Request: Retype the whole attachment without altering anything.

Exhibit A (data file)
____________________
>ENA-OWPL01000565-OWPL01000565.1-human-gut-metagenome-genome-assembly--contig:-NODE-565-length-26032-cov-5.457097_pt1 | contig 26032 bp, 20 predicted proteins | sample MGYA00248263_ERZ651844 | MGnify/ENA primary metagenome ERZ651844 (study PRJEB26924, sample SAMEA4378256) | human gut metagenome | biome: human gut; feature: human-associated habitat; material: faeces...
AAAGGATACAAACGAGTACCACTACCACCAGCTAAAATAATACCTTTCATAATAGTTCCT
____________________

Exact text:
>ENA-OWPL01000565-OWPL01000565.1-human-gut-metagenome-genome-assembly--contig:-NODE-565-length-26032-cov-5.457097_pt1 | contig 26032 bp, 20 predicted proteins | sample MGYA00248263_ERZ651844 | MGnify/ENA primary metagenome ERZ651844 (study PRJEB26924, sample SAMEA4378256) | human gut metagenome | biome: human gut; feature: human-associated habitat; material: faeces...
AAAGGATACAAACGAGTACCACTACCACCAGCTAAAATAATACCTTTCATAATAGTTCCT